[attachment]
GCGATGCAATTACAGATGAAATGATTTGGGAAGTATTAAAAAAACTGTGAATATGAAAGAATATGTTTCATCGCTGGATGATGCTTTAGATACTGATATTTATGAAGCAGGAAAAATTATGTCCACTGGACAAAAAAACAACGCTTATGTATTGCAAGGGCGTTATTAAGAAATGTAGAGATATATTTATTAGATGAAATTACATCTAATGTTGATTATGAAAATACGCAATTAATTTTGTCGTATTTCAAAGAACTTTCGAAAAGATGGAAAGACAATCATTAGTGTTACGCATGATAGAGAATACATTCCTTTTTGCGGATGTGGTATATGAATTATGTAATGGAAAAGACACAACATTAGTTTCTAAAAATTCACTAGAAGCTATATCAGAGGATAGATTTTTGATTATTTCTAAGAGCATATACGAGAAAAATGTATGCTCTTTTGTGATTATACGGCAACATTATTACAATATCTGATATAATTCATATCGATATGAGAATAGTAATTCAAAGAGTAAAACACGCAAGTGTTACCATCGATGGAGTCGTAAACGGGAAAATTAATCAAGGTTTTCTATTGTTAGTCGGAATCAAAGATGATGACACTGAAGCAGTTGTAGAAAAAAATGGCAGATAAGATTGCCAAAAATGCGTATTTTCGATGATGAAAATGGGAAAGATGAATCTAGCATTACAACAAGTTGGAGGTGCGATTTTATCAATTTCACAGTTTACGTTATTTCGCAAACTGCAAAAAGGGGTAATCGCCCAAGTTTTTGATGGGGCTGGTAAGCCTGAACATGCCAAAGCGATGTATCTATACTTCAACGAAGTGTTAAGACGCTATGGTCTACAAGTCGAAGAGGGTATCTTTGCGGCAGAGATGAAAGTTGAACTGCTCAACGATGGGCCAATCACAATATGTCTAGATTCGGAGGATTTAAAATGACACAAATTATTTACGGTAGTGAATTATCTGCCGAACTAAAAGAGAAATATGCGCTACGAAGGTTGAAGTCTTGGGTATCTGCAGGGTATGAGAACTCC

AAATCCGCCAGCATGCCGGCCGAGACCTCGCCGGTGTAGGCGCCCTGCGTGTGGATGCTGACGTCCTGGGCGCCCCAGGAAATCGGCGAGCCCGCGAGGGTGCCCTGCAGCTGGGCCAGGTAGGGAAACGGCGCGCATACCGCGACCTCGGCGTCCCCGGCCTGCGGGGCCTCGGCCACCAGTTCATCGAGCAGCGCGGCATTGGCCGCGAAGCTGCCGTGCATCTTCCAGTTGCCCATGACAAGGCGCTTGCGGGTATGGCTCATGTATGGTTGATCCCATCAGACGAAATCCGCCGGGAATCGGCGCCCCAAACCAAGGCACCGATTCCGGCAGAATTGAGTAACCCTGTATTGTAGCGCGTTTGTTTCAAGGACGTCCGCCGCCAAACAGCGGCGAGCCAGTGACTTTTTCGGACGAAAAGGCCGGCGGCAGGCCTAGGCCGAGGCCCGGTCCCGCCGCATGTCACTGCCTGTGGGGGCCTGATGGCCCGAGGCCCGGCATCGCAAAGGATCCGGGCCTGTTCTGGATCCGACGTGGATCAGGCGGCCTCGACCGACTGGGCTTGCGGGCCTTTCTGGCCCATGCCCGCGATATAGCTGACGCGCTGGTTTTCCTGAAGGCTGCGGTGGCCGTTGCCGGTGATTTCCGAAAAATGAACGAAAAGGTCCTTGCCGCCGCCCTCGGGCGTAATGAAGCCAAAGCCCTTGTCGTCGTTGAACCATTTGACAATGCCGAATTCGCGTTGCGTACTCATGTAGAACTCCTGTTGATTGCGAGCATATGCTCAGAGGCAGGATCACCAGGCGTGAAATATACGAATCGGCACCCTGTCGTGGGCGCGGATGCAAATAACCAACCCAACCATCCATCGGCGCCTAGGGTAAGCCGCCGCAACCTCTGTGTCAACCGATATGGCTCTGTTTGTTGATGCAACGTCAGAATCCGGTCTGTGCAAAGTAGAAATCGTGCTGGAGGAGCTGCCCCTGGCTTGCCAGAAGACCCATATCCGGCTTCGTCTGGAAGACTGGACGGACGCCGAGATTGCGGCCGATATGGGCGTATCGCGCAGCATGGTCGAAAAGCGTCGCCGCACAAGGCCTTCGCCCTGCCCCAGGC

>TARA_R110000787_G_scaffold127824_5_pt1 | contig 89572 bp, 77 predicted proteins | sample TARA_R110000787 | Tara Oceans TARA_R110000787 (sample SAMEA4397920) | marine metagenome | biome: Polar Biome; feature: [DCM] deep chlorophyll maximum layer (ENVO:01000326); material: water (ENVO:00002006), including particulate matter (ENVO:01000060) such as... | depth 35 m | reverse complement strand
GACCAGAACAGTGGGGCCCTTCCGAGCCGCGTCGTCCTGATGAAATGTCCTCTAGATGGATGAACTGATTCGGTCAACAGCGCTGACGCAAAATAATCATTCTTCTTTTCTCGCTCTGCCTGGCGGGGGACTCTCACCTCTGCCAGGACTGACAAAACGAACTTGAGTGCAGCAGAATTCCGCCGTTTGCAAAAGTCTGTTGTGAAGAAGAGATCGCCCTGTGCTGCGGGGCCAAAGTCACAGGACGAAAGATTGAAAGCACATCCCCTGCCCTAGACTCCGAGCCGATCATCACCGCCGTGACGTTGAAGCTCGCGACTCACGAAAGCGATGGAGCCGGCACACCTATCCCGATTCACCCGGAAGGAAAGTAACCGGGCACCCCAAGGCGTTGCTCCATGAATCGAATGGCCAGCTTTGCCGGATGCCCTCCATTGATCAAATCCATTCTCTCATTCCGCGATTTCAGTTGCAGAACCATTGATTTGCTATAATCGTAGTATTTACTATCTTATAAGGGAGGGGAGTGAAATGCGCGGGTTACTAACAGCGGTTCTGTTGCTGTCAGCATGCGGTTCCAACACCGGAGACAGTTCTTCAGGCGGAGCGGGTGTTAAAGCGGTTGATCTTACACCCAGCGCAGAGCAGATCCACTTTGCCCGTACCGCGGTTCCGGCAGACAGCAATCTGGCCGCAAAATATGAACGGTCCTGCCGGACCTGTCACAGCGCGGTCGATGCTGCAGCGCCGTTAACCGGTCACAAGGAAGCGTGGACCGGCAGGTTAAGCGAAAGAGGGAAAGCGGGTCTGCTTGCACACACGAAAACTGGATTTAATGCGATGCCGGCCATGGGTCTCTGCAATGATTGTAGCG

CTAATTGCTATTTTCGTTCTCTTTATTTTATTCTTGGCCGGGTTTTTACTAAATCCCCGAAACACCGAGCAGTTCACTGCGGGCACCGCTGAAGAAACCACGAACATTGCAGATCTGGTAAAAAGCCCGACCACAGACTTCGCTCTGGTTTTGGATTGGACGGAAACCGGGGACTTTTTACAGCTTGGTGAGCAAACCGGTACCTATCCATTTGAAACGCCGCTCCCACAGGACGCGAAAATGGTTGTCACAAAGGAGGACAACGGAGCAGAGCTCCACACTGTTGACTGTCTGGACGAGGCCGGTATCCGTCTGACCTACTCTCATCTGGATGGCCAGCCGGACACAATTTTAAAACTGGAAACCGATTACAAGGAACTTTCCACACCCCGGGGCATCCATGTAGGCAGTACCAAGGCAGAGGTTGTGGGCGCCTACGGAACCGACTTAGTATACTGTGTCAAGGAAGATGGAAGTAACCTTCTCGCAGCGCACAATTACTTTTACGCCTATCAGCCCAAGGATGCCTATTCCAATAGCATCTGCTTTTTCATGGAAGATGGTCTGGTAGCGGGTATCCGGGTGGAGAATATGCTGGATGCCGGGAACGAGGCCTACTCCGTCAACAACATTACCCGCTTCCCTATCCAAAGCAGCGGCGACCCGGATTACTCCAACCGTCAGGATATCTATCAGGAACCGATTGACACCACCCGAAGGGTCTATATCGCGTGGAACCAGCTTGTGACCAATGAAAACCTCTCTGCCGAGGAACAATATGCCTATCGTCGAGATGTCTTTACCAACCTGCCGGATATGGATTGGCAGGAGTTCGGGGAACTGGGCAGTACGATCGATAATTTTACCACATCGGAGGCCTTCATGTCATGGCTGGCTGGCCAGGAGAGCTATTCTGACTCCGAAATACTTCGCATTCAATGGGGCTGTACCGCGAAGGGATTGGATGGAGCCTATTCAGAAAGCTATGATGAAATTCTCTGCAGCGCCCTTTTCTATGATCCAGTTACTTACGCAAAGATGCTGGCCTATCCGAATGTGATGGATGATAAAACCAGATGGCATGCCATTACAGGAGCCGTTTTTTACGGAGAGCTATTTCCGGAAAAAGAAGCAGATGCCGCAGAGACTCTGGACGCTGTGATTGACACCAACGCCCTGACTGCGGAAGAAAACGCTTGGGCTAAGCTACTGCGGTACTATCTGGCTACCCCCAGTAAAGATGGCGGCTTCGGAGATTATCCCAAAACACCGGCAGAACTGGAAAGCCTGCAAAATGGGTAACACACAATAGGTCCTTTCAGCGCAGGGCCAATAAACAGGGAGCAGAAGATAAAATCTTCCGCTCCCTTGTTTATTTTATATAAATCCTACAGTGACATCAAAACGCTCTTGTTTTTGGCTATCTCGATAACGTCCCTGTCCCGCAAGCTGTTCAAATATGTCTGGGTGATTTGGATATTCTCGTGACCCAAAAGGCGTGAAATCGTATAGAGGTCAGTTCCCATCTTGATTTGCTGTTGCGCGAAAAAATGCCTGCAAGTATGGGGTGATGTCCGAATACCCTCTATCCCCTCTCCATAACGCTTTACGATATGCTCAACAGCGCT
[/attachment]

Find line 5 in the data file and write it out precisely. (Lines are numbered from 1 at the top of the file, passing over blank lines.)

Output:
CTAATTGCTATTTTCGTTCTCTTTATTTTATTCTTGGCCGGGTTTTTACTAAATCCCCGAAACACCGAGCAGTTCACTGCGGGCACCGCTGAAGAAACCACGAACATTGCAGATCTGGTAAAAAGCCCGACCACAGACTTCGCTCTGGTTTTGGATTGGACGGAAACCGGGGACTTTTTACAGCTTGGTGAGCAAACCGGTACCTATCCATTTGAAACGCCGCTCCCACAGGACGCGAAAATGGTTGTCACAAAGGAGGACAACGGAGCAGAGCTCCACACTGTTGACTGTCTGGACGAGGCCGGTATCCGTCTGACCTACTCTCATCTGGATGGCCAGCCGGACACAATTTTAAAACTGGAAACCGATTACAAGGAACTTTCCACACCCCGGGGCATCCATGTAGGCAGTACCAAGGCAGAGGTTGTGGGCGCCTACGGAACCGACTTAGTATACTGTGTCAAGGAAGATGGAAGTAACCTTCTCGCAGCGCACAATTACTTTTACGCCTATCAGCCCAAGGATGCCTATTCCAATAGCATCTGCTTTTTCATGGAAGATGGTCTGGTAGCGGGTATCCGGGTGGAGAATATGCTGGATGCCGGGAACGAGGCCTACTCCGTCAACAACATTACCCGCTTCCCTATCCAAAGCAGCGGCGACCCGGATTACTCCAACCGTCAGGATATCTATCAGGAACCGATTGACACCACCCGAAGGGTCTATATCGCGTGGAACCAGCTTGTGACCAATGAAAACCTCTCTGCCGAGGAACAATATGCCTATCGTCGAGATGTCTTTACCAACCTGCCGGATATGGATTGGCAGGAGTTCGGGGAACTGGGCAGTACGATCGATAATTTTACCACATCGGAGGCCTTCATGTCATGGCTGGCTGGCCAGGAGAGCTATTCTGACTCCGAAATACTTCGCATTCAATGGGGCTGTACCGCGAAGGGATTGGATGGAGCCTATTCAGAAAGCTATGATGAAATTCTCTGCAGCGCCCTTTTCTATGATCCAGTTACTTACGCAAAGATGCTGGCCTATCCGAATGTGATGGATGATAAAACCAGATGGCATGCCATTACAGGAGCCGTTTTTTACGGAGAGCTATTTCCGGAAAAAGAAGCAGATGCCGCAGAGACTCTGGACGCTGTGATTGACACCAACGCCCTGACTGCGGAAGAAAACGCTTGGGCTAAGCTACTGCGGTACTATCTGGCTACCCCCAGTAAAGATGGCGGCTTCGGAGATTATCCCAAAACACCGGCAGAACTGGAAAGCCTGCAAAATGGGTAACACACAATAGGTCCTTTCAGCGCAGGGCCAATAAACAGGGAGCAGAAGATAAAATCTTCCGCTCCCTTGTTTATTTTATATAAATCCTACAGTGACATCAAAACGCTCTTGTTTTTGGCTATCTCGATAACGTCCCTGTCCCGCAAGCTGTTCAAATATGTCTGGGTGATTTGGATATTCTCGTGACCCAAAAGGCGTGAAATCGTATAGAGGTCAGTTCCCATCTTGATTTGCTGTTGCGCGAAAAAATGCCTGCAAGTATGGGGTGATGTCCGAATACCCTCTATCCCCTCTCCATAACGCTTTACGATATGCTCAACAGCGCT